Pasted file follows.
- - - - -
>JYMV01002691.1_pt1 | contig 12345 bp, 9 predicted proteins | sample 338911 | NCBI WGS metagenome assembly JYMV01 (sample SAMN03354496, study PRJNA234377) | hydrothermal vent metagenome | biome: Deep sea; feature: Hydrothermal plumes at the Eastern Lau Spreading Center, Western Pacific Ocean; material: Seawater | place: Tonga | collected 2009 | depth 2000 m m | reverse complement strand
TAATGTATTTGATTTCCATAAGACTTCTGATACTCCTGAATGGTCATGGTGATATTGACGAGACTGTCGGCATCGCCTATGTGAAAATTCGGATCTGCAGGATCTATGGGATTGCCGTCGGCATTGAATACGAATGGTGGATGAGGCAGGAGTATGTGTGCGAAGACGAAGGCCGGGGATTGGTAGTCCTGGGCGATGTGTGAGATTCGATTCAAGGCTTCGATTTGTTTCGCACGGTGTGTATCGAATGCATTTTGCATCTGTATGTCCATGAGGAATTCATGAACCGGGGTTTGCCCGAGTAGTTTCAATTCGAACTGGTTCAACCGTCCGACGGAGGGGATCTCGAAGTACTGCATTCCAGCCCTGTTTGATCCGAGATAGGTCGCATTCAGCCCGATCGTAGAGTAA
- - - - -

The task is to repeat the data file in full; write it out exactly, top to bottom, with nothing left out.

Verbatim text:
>JYMV01002691.1_pt1 | contig 12345 bp, 9 predicted proteins | sample 338911 | NCBI WGS metagenome assembly JYMV01 (sample SAMN03354496, study PRJNA234377) | hydrothermal vent metagenome | biome: Deep sea; feature: Hydrothermal plumes at the Eastern Lau Spreading Center, Western Pacific Ocean; material: Seawater | place: Tonga | collected 2009 | depth 2000 m m | reverse complement strand
TAATGTATTTGATTTCCATAAGACTTCTGATACTCCTGAATGGTCATGGTGATATTGACGAGACTGTCGGCATCGCCTATGTGAAAATTCGGATCTGCAGGATCTATGGGATTGCCGTCGGCATTGAATACGAATGGTGGATGAGGCAGGAGTATGTGTGCGAAGACGAAGGCCGGGGATTGGTAGTCCTGGGCGATGTGTGAGATTCGATTCAAGGCTTCGATTTGTTTCGCACGGTGTGTATCGAATGCATTTTGCATCTGTATGTCCATGAGGAATTCATGAACCGGGGTTTGCCCGAGTAGTTTCAATTCGAACTGGTTCAACCGTCCGACGGAGGGGATCTCGAAGTACTGCATTCCAGCCCTGTTTGATCCGAGATAGGTCGCATTCAGCCCGATCGTAGAGTAA